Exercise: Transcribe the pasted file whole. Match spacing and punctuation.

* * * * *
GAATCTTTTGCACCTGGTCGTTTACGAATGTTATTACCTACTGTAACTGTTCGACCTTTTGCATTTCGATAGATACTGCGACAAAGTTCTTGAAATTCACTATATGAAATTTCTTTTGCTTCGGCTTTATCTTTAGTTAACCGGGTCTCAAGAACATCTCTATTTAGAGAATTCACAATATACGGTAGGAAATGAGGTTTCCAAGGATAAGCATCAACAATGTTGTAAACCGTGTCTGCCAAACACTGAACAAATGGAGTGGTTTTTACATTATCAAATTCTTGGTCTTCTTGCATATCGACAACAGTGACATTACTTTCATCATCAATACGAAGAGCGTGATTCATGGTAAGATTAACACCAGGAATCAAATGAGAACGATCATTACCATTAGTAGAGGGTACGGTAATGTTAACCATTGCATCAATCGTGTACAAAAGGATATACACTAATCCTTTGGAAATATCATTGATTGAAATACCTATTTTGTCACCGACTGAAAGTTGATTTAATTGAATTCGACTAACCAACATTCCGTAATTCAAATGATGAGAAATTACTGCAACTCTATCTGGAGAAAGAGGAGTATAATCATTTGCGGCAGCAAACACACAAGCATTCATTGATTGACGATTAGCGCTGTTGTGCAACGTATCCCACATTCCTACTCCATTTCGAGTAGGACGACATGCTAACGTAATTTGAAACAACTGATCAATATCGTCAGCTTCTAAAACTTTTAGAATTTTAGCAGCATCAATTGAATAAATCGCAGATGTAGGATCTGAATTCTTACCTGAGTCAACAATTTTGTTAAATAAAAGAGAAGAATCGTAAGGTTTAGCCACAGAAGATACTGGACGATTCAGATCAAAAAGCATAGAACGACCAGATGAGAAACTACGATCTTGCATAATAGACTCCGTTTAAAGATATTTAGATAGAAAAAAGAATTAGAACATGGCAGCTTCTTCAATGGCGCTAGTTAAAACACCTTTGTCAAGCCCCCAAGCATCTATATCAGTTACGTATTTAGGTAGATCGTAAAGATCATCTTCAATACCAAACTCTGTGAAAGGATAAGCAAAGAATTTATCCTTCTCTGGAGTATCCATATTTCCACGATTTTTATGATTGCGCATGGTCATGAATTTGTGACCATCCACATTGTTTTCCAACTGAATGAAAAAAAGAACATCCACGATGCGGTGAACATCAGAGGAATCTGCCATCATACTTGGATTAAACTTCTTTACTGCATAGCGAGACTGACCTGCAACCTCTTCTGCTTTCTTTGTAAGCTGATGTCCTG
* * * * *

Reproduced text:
GAATCTTTTGCACCTGGTCGTTTACGAATGTTATTACCTACTGTAACTGTTCGACCTTTTGCATTTCGATAGATACTGCGACAAAGTTCTTGAAATTCACTATATGAAATTTCTTTTGCTTCGGCTTTATCTTTAGTTAACCGGGTCTCAAGAACATCTCTATTTAGAGAATTCACAATATACGGTAGGAAATGAGGTTTCCAAGGATAAGCATCAACAATGTTGTAAACCGTGTCTGCCAAACACTGAACAAATGGAGTGGTTTTTACATTATCAAATTCTTGGTCTTCTTGCATATCGACAACAGTGACATTACTTTCATCATCAATACGAAGAGCGTGATTCATGGTAAGATTAACACCAGGAATCAAATGAGAACGATCATTACCATTAGTAGAGGGTACGGTAATGTTAACCATTGCATCAATCGTGTACAAAAGGATATACACTAATCCTTTGGAAATATCATTGATTGAAATACCTATTTTGTCACCGACTGAAAGTTGATTTAATTGAATTCGACTAACCAACATTCCGTAATTCAAATGATGAGAAATTACTGCAACTCTATCTGGAGAAAGAGGAGTATAATCATTTGCGGCAGCAAACACACAAGCATTCATTGATTGACGATTAGCGCTGTTGTGCAACGTATCCCACATTCCTACTCCATTTCGAGTAGGACGACATGCTAACGTAATTTGAAACAACTGATCAATATCGTCAGCTTCTAAAACTTTTAGAATTTTAGCAGCATCAATTGAATAAATCGCAGATGTAGGATCTGAATTCTTACCTGAGTCAACAATTTTGTTAAATAAAAGAGAAGAATCGTAAGGTTTAGCCACAGAAGATACTGGACGATTCAGATCAAAAAGCATAGAACGACCAGATGAGAAACTACGATCTTGCATAATAGACTCCGTTTAAAGATATTTAGATAGAAAAAAGAATTAGAACATGGCAGCTTCTTCAATGGCGCTAGTTAAAACACCTTTGTCAAGCCCCCAAGCATCTATATCAGTTACGTATTTAGGTAGATCGTAAAGATCATCTTCAATACCAAACTCTGTGAAAGGATAAGCAAAGAATTTATCCTTCTCTGGAGTATCCATATTTCCACGATTTTTATGATTGCGCATGGTCATGAATTTGTGACCATCCACATTGTTTTCCAACTGAATGAAAAAAAGAACATCCACGATGCGGTGAACATCAGAGGAATCTGCCATCATACTTGGATTAAACTTCTTTACTGCATAGCGAGACTGACCTGCAACCTCTTCTGCTTTCTTTGTAAGCTGATGTCCTG